“A neighbour of hers informed me of how rarely she interacted with them. They couldn’t tell her whereabouts. Maybe she travelled because her protector is locked.”

The driver moved to the protector to confirm it was actually locked. He gave it a gentle push, and the protector swung open, he carefully rested it against the wall in the bid to prevent a sharp disjointed metal from the protector from causing harm. He made for Chizoba’s door followed closely by her mother. When he turned the handle, the door flung wide open. A stench graced their nostrils but they weren’t really sure what it was, the driver quickly covered his nose ran out and and spat, this raised the old woman’s curiousity as she now follows the driver closely into the room with her eyes asking him over five times what the problem was. At first it seemed dark as the windows were shut, but as his eyes readjusted to the lightening condition, he gasps, immediately she ran inside her eyes met Chizoba’s body hanging from a rope fastened to the fan hook and a paper on the floor which has on it boldly written:


Chizoba’s mother couldn’t find her voice or the right words for a while after which she let out a scream, the type that could inflict one with an instant headache, 

Ada-mo! Chi-mo! My only daughter! igbuo’m, You have killed me!”

She lifted herself in lamentation and in a bid to land on the floor, she lost her balance, slipped and dug her head into an exposed sharp metal poking out from the door protector. She landed on it with a thud and within few seconds, submerged in a pool of blood, she convulsed then her body went still . The driver had untied Chizoba’s body with the help of a neighbour before realizing that the woman who minutes ago was lively now lay in a pool of her own blood, it happened like a movie . It was a gory sight to behold. A crowd, mostly neighbours materialized immediately with the desire to squeeze themselves into the room and see for themselves.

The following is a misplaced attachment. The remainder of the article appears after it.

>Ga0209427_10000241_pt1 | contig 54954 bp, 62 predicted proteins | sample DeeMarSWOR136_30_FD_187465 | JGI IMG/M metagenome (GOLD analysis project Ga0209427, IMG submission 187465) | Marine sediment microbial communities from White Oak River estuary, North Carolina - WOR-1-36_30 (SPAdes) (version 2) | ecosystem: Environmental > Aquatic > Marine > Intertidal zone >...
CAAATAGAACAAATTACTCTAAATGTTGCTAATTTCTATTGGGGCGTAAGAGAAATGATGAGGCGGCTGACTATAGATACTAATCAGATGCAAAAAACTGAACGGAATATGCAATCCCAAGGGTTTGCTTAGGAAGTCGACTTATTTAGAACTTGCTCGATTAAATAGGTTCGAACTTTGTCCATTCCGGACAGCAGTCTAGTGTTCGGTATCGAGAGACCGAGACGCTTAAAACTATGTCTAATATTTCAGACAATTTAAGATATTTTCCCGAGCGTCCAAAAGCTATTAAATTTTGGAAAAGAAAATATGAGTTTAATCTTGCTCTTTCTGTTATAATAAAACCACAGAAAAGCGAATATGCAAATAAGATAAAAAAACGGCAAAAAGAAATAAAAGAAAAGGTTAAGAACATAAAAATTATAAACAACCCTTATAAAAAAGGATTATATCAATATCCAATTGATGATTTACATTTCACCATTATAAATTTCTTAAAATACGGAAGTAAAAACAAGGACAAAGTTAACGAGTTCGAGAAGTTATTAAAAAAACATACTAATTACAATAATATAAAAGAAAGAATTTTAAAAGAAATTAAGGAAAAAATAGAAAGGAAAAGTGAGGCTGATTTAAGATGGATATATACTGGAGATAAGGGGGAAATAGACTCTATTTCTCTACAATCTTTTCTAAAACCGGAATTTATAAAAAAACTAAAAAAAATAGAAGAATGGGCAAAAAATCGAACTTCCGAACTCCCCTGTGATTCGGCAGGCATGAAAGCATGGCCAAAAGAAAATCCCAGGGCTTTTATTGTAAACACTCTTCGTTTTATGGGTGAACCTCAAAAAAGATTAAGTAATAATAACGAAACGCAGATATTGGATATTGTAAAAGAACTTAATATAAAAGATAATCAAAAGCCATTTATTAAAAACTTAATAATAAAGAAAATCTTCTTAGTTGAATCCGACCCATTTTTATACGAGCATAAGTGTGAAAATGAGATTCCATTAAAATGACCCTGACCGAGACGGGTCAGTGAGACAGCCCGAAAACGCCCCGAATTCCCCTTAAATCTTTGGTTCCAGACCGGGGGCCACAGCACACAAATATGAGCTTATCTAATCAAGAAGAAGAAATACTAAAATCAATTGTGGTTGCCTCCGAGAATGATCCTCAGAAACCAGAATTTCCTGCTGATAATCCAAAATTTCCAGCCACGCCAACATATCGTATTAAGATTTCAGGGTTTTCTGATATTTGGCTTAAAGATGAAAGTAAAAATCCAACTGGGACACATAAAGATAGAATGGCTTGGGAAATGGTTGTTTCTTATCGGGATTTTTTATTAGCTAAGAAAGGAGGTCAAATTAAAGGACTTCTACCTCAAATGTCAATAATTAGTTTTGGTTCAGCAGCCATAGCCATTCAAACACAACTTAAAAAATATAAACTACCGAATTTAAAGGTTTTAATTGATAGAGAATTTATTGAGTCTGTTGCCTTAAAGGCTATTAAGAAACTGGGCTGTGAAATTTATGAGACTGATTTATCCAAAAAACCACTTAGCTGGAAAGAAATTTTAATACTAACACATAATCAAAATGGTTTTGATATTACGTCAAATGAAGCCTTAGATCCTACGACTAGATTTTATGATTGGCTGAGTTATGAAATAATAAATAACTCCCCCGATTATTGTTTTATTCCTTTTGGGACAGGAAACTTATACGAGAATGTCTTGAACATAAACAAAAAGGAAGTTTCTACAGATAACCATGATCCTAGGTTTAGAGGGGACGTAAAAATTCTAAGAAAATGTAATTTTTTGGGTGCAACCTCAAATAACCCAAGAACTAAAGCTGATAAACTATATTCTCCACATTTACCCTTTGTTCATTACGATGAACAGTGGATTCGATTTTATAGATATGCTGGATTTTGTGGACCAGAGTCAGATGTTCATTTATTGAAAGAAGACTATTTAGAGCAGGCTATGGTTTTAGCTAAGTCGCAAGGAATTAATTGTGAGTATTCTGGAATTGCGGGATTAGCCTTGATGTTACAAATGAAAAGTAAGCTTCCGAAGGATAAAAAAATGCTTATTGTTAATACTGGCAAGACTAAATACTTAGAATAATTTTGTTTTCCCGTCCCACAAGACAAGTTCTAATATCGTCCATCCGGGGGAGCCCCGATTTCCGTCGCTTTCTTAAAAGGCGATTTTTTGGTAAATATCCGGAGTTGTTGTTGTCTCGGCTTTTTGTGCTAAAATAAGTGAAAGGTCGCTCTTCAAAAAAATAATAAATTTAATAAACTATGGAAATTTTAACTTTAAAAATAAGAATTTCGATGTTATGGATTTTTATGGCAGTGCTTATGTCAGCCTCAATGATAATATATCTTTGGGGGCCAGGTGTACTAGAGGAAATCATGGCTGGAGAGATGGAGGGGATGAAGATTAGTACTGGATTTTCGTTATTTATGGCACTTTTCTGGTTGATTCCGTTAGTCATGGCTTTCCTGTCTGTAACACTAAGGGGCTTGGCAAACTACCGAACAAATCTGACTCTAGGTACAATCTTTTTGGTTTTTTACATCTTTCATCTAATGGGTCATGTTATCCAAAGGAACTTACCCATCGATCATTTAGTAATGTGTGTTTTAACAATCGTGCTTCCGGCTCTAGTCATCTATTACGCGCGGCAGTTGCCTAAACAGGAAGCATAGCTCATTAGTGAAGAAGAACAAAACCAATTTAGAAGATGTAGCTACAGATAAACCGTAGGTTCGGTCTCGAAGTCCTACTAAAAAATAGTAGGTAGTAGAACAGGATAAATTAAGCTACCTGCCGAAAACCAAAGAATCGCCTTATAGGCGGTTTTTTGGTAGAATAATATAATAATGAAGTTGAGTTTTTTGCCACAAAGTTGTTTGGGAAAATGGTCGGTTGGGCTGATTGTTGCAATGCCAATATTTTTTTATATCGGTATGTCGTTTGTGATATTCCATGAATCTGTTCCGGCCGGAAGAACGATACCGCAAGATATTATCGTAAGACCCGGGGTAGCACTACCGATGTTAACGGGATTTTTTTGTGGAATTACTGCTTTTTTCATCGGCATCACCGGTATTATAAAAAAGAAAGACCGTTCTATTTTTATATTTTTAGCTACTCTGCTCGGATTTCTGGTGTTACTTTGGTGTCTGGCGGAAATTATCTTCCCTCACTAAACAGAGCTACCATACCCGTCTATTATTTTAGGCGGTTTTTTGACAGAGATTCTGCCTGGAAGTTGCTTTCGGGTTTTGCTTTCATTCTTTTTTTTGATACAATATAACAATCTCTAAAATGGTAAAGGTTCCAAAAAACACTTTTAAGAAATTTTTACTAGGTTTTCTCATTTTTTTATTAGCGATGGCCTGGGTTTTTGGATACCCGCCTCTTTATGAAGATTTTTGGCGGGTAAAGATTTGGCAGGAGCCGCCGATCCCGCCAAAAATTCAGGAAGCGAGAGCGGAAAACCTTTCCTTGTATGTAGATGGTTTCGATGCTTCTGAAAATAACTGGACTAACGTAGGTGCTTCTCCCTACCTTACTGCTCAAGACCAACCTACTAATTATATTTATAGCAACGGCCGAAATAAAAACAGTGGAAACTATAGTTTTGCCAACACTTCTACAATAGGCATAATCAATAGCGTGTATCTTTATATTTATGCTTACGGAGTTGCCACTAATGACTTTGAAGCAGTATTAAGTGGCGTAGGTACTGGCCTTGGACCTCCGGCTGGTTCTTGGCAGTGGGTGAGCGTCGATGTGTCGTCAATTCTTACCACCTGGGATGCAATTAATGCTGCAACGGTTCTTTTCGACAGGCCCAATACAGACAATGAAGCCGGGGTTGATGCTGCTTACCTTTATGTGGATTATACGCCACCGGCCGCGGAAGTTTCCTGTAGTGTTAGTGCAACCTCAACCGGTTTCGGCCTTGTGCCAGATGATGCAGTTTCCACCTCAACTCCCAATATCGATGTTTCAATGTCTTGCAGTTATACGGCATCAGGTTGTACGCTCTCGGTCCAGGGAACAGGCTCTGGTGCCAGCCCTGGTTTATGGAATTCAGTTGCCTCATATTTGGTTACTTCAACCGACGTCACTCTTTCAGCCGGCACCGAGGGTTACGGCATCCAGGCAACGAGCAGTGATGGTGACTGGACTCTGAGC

“ I saw her return last week, she was quiet as usual and composed but I suspected she wasn’t okay, I may be wrong, I may be right”

Said Kamsi a youth corper who lived in the next room after Chizoba’s. He fixes his gaze on the floor while thinking of what could have possibly gone wrong

 Everyone who was told about the event would either shudder or give a heart melting account of how unique a person Chizoba was. Some took to argumentative lamentations on how a young, well behaved young woman would resort to taking her own life.

“She greets you each time she sees you as if it was the first time seeing you, such a well behaved girl, such a beautiful girl, she was my best customer” 

Lamented Nkechi a woman who sold provisions in the next street as she leaned on a tree stump just before the entrance to Chizoba’s room

“Ewoo, nwa oma! She was well behaved, death why!?”

 An elderly neighbour exclaimed in anguish. Perhaps fate has drummed its beat for its beloved dancer.

Iwuagwu Ikechukwu is an African poet, a graduate of English and Literary studies.  His poems won the Poetry Nook weekly contest and got an honourable mention respectively, which are now in the fifth volume paperback edition of the Poetry Nook anthology, available on amazon. His short story was awarded an honourable mention in the  IHRAF Creators of Justice award in New York – 2020 edition,  His works have been published in The Shallow Tales Review (Nigeria), Black Boy Review (Nigeria), About Place Journal (USA), Flora Fiction (USA), Dissonance Magazine (UK) and Orange Blush Zone (Malaysia).